Uganda Airlines, which is scheduled to start its maiden flight at the end of this month is set to crank up competition with local carriers as it plans to offer flyers lowest fares.
The airline is offering Sh27,800 for a return ticket from Entebbe to Nairobi, which will make it the cheapest carrier on the route given that Jambojet, a budget carrier, charges Sh28,190 on average for a round trip.
National carrier Kenya Airways #ticker:KQ will be charging an average of Sh54,000 on August 28 on the same route, the very day when Uganda Airlines will be embarking on its first flight.
KQ announced last week plans for two daily flights to Nairobi and Juba, one daily flight to Dar es Salam and four weekly flights to Mogadishu.
The Uganda airline was to start its maiden journey last month but it delayed the move because it was yet to get its Air Operation Certificate, which it has now acquired. The airline bought four Bombardier CRJ 900s for regional flights, two of which arrived in the country on April 24. The other two are expected early September.
Ugandan government is also in the process of acquiring higher capacity aircraft, Airbus A330-800neos, which will be used for long haul flights and are expected to be in the country between 2020 and 2021.
Mr Museveni is on record having complained about fares being charged by Kenya Airways on the Entebbe route. This signals that the Ugandan carrier will be keen to trigger a price war on the route.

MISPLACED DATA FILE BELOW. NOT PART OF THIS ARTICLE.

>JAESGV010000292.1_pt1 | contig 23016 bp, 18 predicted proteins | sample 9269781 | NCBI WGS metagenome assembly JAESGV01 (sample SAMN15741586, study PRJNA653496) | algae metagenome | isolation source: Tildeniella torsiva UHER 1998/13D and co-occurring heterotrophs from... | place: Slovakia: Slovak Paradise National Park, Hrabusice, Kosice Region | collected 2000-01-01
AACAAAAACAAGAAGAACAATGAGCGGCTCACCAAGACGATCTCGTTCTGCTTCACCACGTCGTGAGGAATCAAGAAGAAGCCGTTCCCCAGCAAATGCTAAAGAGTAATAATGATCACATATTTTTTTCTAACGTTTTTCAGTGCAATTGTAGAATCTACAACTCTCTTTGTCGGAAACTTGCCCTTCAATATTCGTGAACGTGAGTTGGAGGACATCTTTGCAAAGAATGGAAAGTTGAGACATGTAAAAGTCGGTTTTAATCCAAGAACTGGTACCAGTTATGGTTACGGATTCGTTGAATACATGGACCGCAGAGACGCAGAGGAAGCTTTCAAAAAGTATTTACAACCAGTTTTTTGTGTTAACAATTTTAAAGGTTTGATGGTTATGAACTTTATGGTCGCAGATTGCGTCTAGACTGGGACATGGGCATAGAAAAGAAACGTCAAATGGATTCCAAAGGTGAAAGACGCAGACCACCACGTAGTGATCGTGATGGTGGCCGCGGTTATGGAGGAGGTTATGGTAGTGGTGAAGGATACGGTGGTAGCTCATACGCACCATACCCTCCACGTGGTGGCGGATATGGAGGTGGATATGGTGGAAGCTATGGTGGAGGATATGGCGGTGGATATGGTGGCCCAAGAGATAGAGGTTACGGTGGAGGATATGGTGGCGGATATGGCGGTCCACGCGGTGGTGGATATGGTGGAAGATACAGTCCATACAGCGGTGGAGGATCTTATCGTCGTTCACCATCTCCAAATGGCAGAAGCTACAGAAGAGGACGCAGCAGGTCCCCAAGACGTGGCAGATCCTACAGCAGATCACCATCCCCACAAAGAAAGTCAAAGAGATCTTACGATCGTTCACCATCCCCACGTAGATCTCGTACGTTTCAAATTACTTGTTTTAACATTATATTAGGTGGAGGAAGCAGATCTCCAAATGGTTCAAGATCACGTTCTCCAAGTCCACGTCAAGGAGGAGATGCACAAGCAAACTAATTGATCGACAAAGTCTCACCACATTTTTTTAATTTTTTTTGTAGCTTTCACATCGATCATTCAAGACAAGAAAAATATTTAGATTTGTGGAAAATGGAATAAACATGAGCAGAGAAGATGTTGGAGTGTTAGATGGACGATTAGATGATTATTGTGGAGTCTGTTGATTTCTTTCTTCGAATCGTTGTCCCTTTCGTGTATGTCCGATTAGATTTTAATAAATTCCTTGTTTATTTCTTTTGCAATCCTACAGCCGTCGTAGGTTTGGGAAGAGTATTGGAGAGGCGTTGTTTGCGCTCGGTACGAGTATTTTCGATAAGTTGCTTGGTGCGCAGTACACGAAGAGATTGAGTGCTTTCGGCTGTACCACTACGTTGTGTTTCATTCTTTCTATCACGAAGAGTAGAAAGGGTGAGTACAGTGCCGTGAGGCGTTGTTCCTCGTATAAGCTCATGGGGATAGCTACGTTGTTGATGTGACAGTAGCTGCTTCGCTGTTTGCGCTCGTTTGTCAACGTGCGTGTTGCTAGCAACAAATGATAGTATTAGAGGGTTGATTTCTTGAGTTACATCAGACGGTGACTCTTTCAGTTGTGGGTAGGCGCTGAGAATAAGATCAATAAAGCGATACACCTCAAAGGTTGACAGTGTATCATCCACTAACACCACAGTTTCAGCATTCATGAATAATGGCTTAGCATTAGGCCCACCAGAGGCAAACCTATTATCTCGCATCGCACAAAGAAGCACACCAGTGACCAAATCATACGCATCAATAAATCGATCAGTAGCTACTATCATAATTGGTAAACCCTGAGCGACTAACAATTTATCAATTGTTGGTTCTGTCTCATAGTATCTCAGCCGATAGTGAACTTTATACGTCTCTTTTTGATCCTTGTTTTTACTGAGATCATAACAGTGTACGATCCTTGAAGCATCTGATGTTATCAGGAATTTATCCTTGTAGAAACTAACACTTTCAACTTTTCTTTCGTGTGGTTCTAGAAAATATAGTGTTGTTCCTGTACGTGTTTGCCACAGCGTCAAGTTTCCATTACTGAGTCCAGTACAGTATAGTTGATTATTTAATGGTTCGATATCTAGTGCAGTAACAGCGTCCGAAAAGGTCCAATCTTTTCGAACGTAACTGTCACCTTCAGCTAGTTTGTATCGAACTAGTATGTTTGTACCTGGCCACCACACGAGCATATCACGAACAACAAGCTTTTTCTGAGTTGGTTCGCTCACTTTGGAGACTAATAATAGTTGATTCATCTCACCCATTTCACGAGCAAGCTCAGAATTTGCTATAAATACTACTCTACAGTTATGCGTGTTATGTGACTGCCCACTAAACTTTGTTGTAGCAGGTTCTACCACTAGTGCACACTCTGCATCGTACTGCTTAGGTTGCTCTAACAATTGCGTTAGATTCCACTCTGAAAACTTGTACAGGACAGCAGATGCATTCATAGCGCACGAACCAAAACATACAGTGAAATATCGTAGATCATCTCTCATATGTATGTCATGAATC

The revival of the airline now means all the East African countries have their own national carriers, after Tanzania too revived its last year.
Air Tanzania has been eyeing Lusaka, Johannesburg, and Harare with its new acquired fleet as it seeks to expand its presence in the region.
The Southern African region is one of the key routes for KQ, especially Zambia and Zimbabwe which do not have national airlines.
KQ has at least four daily flights to Dar es Salaam, five to Entebbe, four to Lusaka and at least one daily flight to Livingstone (Zambia). The Kenya Airways also flies to two other cities in Zambia.
The Ethiopia Airlines, perhaps KQ’s fiercest rival, has been reviving some of the stalled national carriers, mainly in the Southern African region where it operates a substantial number of flights. The airlines acquired a 45 percent stake in Zambia Airways that is set to be re-launched after more than two decades. Under the pact, the Zambian government will be the majority shareholder with a 55 percent stake.